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The Formation of Stars - PowerPoint
The Battle of Stalingrad - Essay
Discovering the Hidden - Personal
Brockton - Short Story
Still Life of Coca-Cola Can
Self Portrait in Style of Edgar Degas
Formation of Stars - PowerPoint
Click the above link to view PowerPoint
I created this PowerPoint my Freshman year for my Acc.
Integrated Science class. It was actually one of the first PowerPoints
I constructed myself and I learned how to use PowerPoint.
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Battle of Stalingrad - Essay
I wrote this
essay when I was a sophomore in high school for my Honors World Civilization
class. It's a sort of summary of the World War ll Battle of Stalingrad
that took place in Russia. It was a really interesting subject and it
gave me a little insight as to what World War ll was.
The Battle of Stalingrad
On June 22, 1941 Germany along with its Axis allies invaded the Soviet
Union and made their way into deep Soviet land. The Russians made a
counter-attack with the Battle of Moscow and stopped the unprepared
German soldiers. The Germans were not equipped for the long winters
of Soviet territory and their extended supply lines. The Germans were
stopped before they could reach the capital city. By the spring of 1942,
the German army had steadied their front and plans for another attack
on Moscow were disregarded. The Germans feared the United States, which
had recently joined the war. The Germans believed in attacking when
and where the enemy least expected and the German army had been destabilized.
Many, especially Hitler, did not want to take the risk of another attack
on Moscow. Hitler also wanted to decrease the fighting on the Eastern
Front before the U.S. could get seriously engaged in the war. Because
of these problems, the German forces wanted new offensives in the north
and south USSR.
Making their way into southern Russian territory would provide the German
army with the possession of Caucasus oil and the Volga River, which
was an important transportation route for the Soviet Union. Hitler needed
the oil to support the army’s advancement. Hitler wanted to move
north to Moscow, towards the stationary Russian armies and crush new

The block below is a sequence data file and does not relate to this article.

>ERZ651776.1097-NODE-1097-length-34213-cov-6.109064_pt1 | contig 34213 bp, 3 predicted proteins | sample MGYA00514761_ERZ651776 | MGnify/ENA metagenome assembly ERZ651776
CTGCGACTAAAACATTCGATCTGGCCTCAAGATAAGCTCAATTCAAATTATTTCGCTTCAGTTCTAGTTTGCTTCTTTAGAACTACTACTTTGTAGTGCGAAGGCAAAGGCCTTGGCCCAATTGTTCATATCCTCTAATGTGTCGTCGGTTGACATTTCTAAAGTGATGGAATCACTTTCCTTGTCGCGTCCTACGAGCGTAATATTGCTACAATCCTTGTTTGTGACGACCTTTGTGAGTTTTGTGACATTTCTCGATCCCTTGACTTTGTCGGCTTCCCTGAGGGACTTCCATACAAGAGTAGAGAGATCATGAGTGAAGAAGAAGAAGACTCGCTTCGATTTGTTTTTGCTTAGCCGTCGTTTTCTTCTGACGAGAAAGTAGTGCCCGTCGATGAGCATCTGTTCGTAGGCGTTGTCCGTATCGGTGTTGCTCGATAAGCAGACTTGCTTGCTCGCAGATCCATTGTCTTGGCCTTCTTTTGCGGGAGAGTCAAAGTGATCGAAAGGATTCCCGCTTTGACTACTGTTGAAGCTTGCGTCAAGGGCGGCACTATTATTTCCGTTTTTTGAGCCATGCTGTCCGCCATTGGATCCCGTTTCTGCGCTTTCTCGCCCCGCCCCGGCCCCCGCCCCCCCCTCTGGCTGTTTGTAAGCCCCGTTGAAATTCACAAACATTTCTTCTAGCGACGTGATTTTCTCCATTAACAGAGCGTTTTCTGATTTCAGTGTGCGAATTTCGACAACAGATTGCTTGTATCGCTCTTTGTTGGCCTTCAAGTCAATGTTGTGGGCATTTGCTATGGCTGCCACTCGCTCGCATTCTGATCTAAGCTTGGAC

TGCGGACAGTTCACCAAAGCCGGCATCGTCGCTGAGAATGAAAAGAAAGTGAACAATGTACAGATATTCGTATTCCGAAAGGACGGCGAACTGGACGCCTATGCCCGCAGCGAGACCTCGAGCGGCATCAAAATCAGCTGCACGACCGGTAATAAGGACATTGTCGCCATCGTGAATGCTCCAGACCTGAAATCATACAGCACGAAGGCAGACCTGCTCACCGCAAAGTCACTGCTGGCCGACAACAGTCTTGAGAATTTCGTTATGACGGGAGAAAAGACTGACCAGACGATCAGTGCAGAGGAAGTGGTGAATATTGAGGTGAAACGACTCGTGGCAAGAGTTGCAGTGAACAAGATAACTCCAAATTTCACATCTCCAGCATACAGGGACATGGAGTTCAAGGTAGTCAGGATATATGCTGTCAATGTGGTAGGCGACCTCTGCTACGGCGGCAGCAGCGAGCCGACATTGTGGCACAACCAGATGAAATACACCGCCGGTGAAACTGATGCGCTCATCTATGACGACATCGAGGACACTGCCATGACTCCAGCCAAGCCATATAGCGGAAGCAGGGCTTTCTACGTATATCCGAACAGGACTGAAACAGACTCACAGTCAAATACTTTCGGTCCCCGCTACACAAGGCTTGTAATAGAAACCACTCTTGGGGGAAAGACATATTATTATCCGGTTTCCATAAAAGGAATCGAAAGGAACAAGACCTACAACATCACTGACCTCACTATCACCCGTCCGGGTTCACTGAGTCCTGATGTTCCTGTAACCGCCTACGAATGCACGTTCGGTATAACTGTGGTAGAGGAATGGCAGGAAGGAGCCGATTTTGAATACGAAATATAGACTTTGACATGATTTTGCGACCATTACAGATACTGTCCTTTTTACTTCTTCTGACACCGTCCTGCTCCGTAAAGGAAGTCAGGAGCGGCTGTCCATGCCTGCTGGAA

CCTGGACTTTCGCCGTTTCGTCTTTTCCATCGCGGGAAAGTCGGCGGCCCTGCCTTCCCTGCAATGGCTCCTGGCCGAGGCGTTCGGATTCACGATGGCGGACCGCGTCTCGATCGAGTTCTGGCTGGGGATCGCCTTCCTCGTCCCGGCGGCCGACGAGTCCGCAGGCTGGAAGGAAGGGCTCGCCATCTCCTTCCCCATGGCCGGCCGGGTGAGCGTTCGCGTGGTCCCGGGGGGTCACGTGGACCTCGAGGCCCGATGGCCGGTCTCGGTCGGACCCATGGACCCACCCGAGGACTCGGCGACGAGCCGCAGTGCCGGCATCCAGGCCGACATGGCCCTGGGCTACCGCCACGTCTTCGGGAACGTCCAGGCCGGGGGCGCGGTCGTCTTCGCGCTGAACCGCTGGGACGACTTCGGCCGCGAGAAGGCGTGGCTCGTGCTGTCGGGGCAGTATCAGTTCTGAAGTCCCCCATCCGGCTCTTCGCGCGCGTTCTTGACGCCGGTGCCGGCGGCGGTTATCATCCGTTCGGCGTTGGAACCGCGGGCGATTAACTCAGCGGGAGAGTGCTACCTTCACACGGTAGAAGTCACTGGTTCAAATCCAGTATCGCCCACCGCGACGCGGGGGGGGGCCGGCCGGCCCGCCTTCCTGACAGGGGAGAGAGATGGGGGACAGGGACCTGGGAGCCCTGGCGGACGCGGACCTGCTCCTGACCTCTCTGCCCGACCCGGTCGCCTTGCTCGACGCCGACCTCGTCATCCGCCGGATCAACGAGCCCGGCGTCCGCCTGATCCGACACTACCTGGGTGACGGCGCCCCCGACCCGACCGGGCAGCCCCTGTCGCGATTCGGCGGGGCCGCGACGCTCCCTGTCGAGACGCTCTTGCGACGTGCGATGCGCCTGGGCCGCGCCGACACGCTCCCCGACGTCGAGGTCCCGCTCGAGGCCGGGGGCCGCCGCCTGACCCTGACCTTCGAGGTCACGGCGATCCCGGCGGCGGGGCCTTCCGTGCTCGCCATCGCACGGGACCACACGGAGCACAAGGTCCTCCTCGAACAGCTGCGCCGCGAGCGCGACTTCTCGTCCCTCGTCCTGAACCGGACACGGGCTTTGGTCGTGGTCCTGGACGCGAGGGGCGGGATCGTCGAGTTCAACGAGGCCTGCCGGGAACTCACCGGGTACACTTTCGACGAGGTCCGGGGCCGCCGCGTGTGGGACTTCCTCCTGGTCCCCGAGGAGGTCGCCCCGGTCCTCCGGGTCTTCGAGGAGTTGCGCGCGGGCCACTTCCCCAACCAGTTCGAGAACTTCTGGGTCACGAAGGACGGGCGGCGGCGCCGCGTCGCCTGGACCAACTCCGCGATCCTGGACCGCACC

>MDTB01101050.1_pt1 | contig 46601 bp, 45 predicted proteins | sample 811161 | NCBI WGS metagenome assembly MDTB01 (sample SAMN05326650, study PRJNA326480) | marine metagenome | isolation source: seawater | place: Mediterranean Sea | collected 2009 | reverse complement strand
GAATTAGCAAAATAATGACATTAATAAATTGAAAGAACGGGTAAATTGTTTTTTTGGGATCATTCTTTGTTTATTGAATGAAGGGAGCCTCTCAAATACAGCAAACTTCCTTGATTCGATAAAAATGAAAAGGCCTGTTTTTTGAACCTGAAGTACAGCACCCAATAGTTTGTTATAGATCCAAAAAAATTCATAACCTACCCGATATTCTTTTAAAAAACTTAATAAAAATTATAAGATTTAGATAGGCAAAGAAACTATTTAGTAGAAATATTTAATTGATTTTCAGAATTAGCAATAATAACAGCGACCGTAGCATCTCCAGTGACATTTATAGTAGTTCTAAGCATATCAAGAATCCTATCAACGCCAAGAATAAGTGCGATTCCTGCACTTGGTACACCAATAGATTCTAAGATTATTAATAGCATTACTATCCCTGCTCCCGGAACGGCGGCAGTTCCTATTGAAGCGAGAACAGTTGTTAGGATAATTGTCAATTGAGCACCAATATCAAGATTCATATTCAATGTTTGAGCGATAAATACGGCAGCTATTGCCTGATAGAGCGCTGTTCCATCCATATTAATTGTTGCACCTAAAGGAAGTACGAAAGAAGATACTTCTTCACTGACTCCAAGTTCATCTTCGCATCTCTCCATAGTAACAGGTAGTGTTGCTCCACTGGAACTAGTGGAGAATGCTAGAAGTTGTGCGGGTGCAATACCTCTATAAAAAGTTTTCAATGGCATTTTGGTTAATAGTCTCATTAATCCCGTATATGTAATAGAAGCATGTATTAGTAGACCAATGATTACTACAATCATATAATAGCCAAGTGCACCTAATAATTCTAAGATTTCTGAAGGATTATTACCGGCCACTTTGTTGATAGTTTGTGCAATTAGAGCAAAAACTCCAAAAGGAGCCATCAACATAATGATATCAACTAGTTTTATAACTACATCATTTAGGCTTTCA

war-industries that had risen. The summer offensive, named Fall Blau,
was scheduled to take place in May of 1942. During this attack, the
German forces wanted to capture the city of Stalingrad, completing the
left flank of the German force. The start of Fall Blau was delayed but
was aggressive. The Soviet armies did not challenge the German forces
and began spreading east in dismay, and the Germans continued their
victories. By the end July, the Soviets had been forced past the Don
River and the Germans made defensive lines. The intention of the Germans
was now known and the Russian army began plans to defend Stalingrad.
The eastern border of Stalingrad was the Volga River and Russian soldiers
were sent over the river. These additional forces became known as the
62nd Army under the command of Vasily Chuikov.
Joseph Stalin discouraged civilians from leaving the city of Stalingrad,
saying that their presence would rally the soldiers to fight. The women
and children were put to work digging trenches and protective reinforcements.
Soon after, Germany sent an immense air bombardment that killed thousands
and left 80% of the city’s living space destroyed. The civilians
and volunteers also fought and manufactured war weapons and vehicles.
Initially, the Russians depended on “worker militias” to
fight the Germans.
By September 1, 1942 the Soviets could only receive their supplies with
dangerous crossings of the Volga River, which the German forces had
reached. The Russians set up their lines in houses and factories in
the city. They kept their forces close together, making the Germans
either attack on their own or risk having fatalities from their own
supporting fire. This Soviet tactic was called “hugging”
the Germans. With no sign of stopping, the German forces began to move
heavy artillery into the city, but made no effort to send forces across
the Volga River, allowing the Soviets to build up artillery batteries.
The Soviets made heaps of rubble defensive positions making the German
tanks useless, and when the tanks were close enough, they were bombarded
with anti-tank fire. Along with the Soviets tactics were the snipers
which also proved to be very successful. In November, the Germans had